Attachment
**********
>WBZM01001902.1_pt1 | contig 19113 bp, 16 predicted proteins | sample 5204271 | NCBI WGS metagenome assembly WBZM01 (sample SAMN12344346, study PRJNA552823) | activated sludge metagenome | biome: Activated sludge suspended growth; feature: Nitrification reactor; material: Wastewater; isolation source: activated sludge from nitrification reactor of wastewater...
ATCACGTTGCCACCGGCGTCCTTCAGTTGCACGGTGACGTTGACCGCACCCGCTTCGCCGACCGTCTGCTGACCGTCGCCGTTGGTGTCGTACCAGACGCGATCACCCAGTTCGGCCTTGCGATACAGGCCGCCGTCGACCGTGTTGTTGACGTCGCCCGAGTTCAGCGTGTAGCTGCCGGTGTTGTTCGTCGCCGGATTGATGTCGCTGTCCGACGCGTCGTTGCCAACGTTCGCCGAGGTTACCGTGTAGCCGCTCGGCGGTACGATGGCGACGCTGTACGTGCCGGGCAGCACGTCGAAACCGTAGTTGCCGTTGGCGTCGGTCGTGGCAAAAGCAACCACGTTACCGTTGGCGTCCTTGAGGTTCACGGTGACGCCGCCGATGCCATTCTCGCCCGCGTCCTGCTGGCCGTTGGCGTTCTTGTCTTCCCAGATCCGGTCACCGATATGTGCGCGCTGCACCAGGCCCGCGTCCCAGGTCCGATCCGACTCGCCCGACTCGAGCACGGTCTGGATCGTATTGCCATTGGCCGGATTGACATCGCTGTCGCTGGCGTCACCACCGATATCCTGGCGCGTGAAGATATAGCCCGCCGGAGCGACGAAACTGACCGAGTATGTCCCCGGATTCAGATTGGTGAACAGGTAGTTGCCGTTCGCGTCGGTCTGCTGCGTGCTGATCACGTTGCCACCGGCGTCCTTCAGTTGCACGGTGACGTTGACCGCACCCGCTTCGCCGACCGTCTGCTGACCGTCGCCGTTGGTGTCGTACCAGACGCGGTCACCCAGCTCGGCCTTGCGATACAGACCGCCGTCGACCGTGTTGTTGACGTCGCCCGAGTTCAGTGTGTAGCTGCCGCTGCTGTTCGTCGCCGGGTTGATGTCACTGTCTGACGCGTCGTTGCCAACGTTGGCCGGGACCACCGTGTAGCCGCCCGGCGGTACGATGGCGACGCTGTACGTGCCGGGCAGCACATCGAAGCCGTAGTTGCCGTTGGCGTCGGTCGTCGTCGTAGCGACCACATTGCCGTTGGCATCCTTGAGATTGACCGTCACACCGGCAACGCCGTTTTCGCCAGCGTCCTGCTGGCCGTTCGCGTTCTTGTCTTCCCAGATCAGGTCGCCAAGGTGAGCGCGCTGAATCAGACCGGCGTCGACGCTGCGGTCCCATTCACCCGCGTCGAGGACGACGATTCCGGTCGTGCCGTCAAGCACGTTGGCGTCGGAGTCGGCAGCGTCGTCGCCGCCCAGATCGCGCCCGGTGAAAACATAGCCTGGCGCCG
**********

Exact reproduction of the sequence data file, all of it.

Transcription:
>WBZM01001902.1_pt1 | contig 19113 bp, 16 predicted proteins | sample 5204271 | NCBI WGS metagenome assembly WBZM01 (sample SAMN12344346, study PRJNA552823) | activated sludge metagenome | biome: Activated sludge suspended growth; feature: Nitrification reactor; material: Wastewater; isolation source: activated sludge from nitrification reactor of wastewater...
ATCACGTTGCCACCGGCGTCCTTCAGTTGCACGGTGACGTTGACCGCACCCGCTTCGCCGACCGTCTGCTGACCGTCGCCGTTGGTGTCGTACCAGACGCGATCACCCAGTTCGGCCTTGCGATACAGGCCGCCGTCGACCGTGTTGTTGACGTCGCCCGAGTTCAGCGTGTAGCTGCCGGTGTTGTTCGTCGCCGGATTGATGTCGCTGTCCGACGCGTCGTTGCCAACGTTCGCCGAGGTTACCGTGTAGCCGCTCGGCGGTACGATGGCGACGCTGTACGTGCCGGGCAGCACGTCGAAACCGTAGTTGCCGTTGGCGTCGGTCGTGGCAAAAGCAACCACGTTACCGTTGGCGTCCTTGAGGTTCACGGTGACGCCGCCGATGCCATTCTCGCCCGCGTCCTGCTGGCCGTTGGCGTTCTTGTCTTCCCAGATCCGGTCACCGATATGTGCGCGCTGCACCAGGCCCGCGTCCCAGGTCCGATCCGACTCGCCCGACTCGAGCACGGTCTGGATCGTATTGCCATTGGCCGGATTGACATCGCTGTCGCTGGCGTCACCACCGATATCCTGGCGCGTGAAGATATAGCCCGCCGGAGCGACGAAACTGACCGAGTATGTCCCCGGATTCAGATTGGTGAACAGGTAGTTGCCGTTCGCGTCGGTCTGCTGCGTGCTGATCACGTTGCCACCGGCGTCCTTCAGTTGCACGGTGACGTTGACCGCACCCGCTTCGCCGACCGTCTGCTGACCGTCGCCGTTGGTGTCGTACCAGACGCGGTCACCCAGCTCGGCCTTGCGATACAGACCGCCGTCGACCGTGTTGTTGACGTCGCCCGAGTTCAGTGTGTAGCTGCCGCTGCTGTTCGTCGCCGGGTTGATGTCACTGTCTGACGCGTCGTTGCCAACGTTGGCCGGGACCACCGTGTAGCCGCCCGGCGGTACGATGGCGACGCTGTACGTGCCGGGCAGCACATCGAAGCCGTAGTTGCCGTTGGCGTCGGTCGTCGTCGTAGCGACCACATTGCCGTTGGCATCCTTGAGATTGACCGTCACACCGGCAACGCCGTTTTCGCCAGCGTCCTGCTGGCCGTTCGCGTTCTTGTCTTCCCAGATCAGGTCGCCAAGGTGAGCGCGCTGAATCAGACCGGCGTCGACGCTGCGGTCCCATTCACCCGCGTCGAGGACGACGATTCCGGTCGTGCCGTCAAGCACGTTGGCGTCGGAGTCGGCAGCGTCGTCGCCGCCCAGATCGCGCCCGGTGAAAACATAGCCTGGCGCCG